Despite its importance, there is insufficient information on the effects of scorpion envenomation on pregnancy and neonatal outcomes, and unfortunately the available data is controversial [23]. Therefore, the present study aimed to assess the possible toxic effects of scorpionism on pregnancy and neonatal outcomes. The present study was conducted on 66 scorpion-envenomed pregnant women referred to the clinical toxicology unit of Ahvaz Razi Hospital. Statistical analysis of data obtained from the medical records revealed a significant association between adverse pregnancy outcomes (miscarriage, stillbirth, and preterm birth) and scorpion sting. In addition, a statistically significant relationship was determined between adverse pregnancy outcomes and the scorpion species, as well as the envenomation site, but there was no relationship between adverse pregnancy outcomes and other variables including: maternal age, laboratory anomalies, gestational age, fetal/ neonatal complications, severity of scorpion sting, or maternal complications.

Scorpion stings constitute an important health concern in Iran as well as throughout the world because of their severity, extent and wide range of clinical effects. Khuzestan, in southwestern Iran, has the highest frequency of scorpionism. Despite the high prevalence of scorpionism, the effect of a scorpion sting on the mother and the fetus has not been elucidated precisely. Some animal studies have been conducted to reveal these effects [27-32]. However, their results are somewhat controversial. In addition, Kaplanoglu et al . [33] and Ates et al . [34] examined how scorpion envenomation affected pregnancy outcomes in 11 and 24 scorpion-envenomed women, respectively. The results of their study showed no significant adverse effects from scorpion stings during pregnancy on the fetus or mother. However, in the current research, 16.6% of envenomed pregnant women have adverse pregnancy outcome with preterm birth presenting the highest frequency (10.6%). These observations corroborate a study by Mendonça et al., which indicated that toxin T1 from the venom of the Brazilian scorpion Tityus serrulatus induced the contraction of the isolated rat uterus due to actions on post-ganglionic autonomic nerve endings, along with acetylcholine release and stimulation of muscarinic receptors [28]. Previously, some studies had reported that venom toxins from the scorpions Leiurus quinquestriatus and Pandinus exitialis produced a powerful contraction of the rat uterus [35, 36]. Given that regular uterine contractions  starting before 37 weeks of the pregnancy can lead to preterm labor and subsequent preterm birth [37], it can be concluded that scorpion venom can cause preterm birth, as observed in the present study.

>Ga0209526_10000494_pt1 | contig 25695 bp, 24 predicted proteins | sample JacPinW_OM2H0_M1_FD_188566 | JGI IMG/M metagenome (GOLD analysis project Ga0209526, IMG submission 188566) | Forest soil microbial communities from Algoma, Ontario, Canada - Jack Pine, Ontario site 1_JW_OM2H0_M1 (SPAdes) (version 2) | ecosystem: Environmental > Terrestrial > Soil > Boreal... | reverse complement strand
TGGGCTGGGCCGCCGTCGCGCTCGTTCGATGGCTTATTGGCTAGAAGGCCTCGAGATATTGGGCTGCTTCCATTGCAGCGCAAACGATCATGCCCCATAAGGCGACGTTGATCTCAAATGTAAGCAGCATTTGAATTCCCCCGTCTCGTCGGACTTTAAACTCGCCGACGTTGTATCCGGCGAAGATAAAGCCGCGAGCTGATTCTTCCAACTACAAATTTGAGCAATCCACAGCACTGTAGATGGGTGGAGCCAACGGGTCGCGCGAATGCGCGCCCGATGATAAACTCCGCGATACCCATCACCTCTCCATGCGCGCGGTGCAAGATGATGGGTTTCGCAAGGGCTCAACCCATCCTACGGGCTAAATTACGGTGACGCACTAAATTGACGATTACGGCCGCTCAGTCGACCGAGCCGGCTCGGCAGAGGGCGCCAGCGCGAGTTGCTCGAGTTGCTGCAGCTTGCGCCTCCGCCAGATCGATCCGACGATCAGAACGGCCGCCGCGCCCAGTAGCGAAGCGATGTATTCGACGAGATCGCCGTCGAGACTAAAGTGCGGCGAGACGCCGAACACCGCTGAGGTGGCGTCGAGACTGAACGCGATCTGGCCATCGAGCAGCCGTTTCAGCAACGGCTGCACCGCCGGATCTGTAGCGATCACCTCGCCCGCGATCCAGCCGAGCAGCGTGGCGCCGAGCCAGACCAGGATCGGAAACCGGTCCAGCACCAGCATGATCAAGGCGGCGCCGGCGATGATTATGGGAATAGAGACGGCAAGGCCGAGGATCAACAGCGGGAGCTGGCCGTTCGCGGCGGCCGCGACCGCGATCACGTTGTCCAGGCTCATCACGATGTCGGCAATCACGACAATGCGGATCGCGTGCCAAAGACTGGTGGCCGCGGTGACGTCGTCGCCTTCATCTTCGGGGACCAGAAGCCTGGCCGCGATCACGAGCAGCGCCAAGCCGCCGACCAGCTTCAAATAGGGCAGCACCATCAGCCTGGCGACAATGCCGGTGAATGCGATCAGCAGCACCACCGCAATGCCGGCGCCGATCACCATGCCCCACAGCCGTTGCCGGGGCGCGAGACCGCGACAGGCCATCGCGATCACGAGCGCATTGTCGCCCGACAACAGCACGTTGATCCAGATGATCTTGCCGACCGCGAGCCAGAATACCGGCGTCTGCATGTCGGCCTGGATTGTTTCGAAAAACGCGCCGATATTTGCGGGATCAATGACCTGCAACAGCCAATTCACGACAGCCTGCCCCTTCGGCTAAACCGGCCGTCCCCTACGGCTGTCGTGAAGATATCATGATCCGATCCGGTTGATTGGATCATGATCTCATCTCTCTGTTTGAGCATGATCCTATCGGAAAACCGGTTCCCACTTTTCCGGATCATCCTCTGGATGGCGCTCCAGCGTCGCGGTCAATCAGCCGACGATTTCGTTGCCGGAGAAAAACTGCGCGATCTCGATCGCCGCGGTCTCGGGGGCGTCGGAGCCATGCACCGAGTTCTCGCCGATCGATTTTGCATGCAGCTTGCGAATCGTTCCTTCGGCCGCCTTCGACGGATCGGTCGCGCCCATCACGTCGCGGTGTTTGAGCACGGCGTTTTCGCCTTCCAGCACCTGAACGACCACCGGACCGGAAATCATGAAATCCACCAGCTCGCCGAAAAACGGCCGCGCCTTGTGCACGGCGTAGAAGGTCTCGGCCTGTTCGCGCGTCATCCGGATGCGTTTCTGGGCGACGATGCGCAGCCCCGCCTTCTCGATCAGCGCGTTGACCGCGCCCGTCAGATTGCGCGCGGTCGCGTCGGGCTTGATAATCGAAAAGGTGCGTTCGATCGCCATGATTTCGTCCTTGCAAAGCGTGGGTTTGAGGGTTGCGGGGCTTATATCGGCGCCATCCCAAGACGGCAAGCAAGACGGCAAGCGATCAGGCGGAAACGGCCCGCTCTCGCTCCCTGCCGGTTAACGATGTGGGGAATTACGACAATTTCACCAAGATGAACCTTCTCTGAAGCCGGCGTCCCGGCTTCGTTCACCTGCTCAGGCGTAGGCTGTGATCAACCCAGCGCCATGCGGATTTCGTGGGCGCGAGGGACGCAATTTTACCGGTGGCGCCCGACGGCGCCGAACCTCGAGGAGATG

In another study, Ben Nasr et al . also concluded that scorpion envenomation may lead to abnormal uterine contraction and probably cause preterm fetal birth in pregnant women [38]. Similarly, the experimental injection of Buthus occitanus tunetanus venom toxin in an experimental murine model of gestation induced a dynamic dystocia during the end of pregnancy in agreement with Ben Nasr et al .'s study [29]. Ben Nasr et al. also showed that B. o. tunetanus crude venom induces significant increase in lipid peroxidation of maternal, placental and fetal tissues, associated with blood pressure elevation in pregnant rats; therefore, it can be life threatening perhaps leading to fetal loss and even maternal death [30]. Fetal loss in miscarriage (1.5%) and stillbirth (4.5%) also occurred in the scorpion-envenomed pregnant women of this study. However, no maternal alterations were observed.

The toxicity related to scorpion stings is, in fact, mainly due to the activity of venom toxins affecting the functioning of ion (Na+, K+, Ca++, Cl- ) channels [39]. Despite the health threat posed by scorpion toxins, they are also as a potential source for human drug candidates in some cases. Scorpion venom compounds have been studied for many years as a platform for human drugs [40]. Mendonça et al. confirmed the cholinergic activity of toxin T1 of Tityus serrulatus that induced uterine contractions, reinforced by Neostigmine and inhibited by Atropine pregnancy [28]. On the other hand, the effect of venom toxins from the scorpions Leiurus quinquestriatus and Pandinus exitialis were indicated through release of kinins, prostaglandins and/or slow-reacting substances [35, 36]. These features of scorpion toxins might subsequently be employed to create a medication for induction of labor in post-term pregnancy. In the current study, preterm birth occurred in pregnant women envenomed by H. lepturus, i.e., the venom of this species also contains toxin/toxins that evoked uterine contraction and can be a candidate drug for post-term pregnancy. However, more research is necessary to prove this hypothesis.